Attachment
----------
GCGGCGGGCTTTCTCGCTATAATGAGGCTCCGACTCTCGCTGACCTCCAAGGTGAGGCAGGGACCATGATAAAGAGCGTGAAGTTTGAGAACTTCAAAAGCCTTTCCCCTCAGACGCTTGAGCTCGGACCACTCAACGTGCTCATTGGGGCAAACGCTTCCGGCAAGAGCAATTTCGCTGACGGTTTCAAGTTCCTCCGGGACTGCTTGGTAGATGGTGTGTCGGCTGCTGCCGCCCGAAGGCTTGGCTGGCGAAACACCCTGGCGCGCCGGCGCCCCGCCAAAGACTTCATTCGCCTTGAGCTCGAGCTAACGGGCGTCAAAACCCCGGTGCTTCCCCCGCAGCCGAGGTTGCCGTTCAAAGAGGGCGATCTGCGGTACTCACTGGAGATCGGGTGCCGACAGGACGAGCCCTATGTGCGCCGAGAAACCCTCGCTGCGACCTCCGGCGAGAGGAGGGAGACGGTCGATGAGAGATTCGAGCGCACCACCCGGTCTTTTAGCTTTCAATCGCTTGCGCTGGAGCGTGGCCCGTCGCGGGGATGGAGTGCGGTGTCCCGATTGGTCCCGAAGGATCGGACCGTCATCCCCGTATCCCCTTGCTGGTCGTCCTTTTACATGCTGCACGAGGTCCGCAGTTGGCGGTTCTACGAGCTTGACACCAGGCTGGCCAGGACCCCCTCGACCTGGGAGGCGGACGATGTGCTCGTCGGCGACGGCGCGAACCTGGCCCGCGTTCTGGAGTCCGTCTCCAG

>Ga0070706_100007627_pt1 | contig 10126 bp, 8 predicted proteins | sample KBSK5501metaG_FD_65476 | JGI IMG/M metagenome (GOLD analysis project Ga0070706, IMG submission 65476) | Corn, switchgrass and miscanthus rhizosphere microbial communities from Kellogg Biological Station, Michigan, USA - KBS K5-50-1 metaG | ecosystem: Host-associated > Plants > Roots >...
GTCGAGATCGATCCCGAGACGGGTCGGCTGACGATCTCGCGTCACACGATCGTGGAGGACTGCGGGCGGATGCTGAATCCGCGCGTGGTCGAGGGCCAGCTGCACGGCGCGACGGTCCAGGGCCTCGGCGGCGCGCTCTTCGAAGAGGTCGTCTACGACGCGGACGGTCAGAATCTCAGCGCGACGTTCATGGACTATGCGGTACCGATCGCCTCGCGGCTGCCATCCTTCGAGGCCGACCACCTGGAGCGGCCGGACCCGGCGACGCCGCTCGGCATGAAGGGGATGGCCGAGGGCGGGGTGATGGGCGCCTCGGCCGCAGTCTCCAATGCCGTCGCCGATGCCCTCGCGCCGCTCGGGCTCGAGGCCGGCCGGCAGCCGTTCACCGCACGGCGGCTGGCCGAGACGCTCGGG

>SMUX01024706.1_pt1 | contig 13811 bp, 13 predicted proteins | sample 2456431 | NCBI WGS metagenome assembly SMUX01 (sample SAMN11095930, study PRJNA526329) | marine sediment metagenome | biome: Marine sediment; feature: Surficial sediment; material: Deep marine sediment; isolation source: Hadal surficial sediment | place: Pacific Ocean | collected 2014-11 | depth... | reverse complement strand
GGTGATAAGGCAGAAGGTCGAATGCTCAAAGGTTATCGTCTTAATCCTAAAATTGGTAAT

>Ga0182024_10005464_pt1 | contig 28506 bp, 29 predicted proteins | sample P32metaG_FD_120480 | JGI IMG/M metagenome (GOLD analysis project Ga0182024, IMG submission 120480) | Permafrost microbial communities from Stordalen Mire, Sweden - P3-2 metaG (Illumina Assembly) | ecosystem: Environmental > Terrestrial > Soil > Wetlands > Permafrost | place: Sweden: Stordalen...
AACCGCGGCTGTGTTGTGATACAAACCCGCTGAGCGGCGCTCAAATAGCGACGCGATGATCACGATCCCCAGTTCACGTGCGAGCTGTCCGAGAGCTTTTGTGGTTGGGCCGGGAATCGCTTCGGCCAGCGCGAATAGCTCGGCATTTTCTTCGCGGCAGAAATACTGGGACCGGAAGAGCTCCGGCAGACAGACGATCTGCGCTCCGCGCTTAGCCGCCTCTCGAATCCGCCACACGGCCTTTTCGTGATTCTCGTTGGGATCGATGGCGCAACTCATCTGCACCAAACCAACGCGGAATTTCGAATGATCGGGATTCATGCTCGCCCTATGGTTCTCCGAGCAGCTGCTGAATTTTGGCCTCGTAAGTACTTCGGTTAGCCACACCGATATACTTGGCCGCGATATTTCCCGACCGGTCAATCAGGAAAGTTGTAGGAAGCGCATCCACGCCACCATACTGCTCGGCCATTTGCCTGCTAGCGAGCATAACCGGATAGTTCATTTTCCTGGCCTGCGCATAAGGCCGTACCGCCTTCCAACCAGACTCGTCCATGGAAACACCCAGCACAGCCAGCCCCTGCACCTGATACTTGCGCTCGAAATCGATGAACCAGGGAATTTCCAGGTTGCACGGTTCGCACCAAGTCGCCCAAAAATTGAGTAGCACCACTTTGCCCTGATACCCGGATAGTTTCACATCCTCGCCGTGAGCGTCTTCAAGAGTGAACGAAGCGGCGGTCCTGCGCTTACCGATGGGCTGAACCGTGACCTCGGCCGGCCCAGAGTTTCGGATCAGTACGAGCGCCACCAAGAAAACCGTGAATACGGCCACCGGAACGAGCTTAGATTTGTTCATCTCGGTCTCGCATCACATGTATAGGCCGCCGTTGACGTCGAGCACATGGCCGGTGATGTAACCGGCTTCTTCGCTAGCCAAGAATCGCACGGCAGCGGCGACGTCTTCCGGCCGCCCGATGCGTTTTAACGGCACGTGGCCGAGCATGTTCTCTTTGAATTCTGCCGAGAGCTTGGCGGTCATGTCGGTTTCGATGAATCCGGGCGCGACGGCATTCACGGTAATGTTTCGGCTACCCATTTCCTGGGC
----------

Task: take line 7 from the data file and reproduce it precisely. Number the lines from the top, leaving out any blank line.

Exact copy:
AACCGCGGCTGTGTTGTGATACAAACCCGCTGAGCGGCGCTCAAATAGCGACGCGATGATCACGATCCCCAGTTCACGTGCGAGCTGTCCGAGAGCTTTTGTGGTTGGGCCGGGAATCGCTTCGGCCAGCGCGAATAGCTCGGCATTTTCTTCGCGGCAGAAATACTGGGACCGGAAGAGCTCCGGCAGACAGACGATCTGCGCTCCGCGCTTAGCCGCCTCTCGAATCCGCCACACGGCCTTTTCGTGATTCTCGTTGGGATCGATGGCGCAACTCATCTGCACCAAACCAACGCGGAATTTCGAATGATCGGGATTCATGCTCGCCCTATGGTTCTCCGAGCAGCTGCTGAATTTTGGCCTCGTAAGTACTTCGGTTAGCCACACCGATATACTTGGCCGCGATATTTCCCGACCGGTCAATCAGGAAAGTTGTAGGAAGCGCATCCACGCCACCATACTGCTCGGCCATTTGCCTGCTAGCGAGCATAACCGGATAGTTCATTTTCCTGGCCTGCGCATAAGGCCGTACCGCCTTCCAACCAGACTCGTCCATGGAAACACCCAGCACAGCCAGCCCCTGCACCTGATACTTGCGCTCGAAATCGATGAACCAGGGAATTTCCAGGTTGCACGGTTCGCACCAAGTCGCCCAAAAATTGAGTAGCACCACTTTGCCCTGATACCCGGATAGTTTCACATCCTCGCCGTGAGCGTCTTCAAGAGTGAACGAAGCGGCGGTCCTGCGCTTACCGATGGGCTGAACCGTGACCTCGGCCGGCCCAGAGTTTCGGATCAGTACGAGCGCCACCAAGAAAACCGTGAATACGGCCACCGGAACGAGCTTAGATTTGTTCATCTCGGTCTCGCATCACATGTATAGGCCGCCGTTGACGTCGAGCACATGGCCGGTGATGTAACCGGCTTCTTCGCTAGCCAAGAATCGCACGGCAGCGGCGACGTCTTCCGGCCGCCCGATGCGTTTTAACGGCACGTGGCCGAGCATGTTCTCTTTGAATTCTGCCGAGAGCTTGGCGGTCATGTCGGTTTCGATGAATCCGGGCGCGACGGCATTCACGGTAATGTTTCGGCTACCCATTTCCTGGGC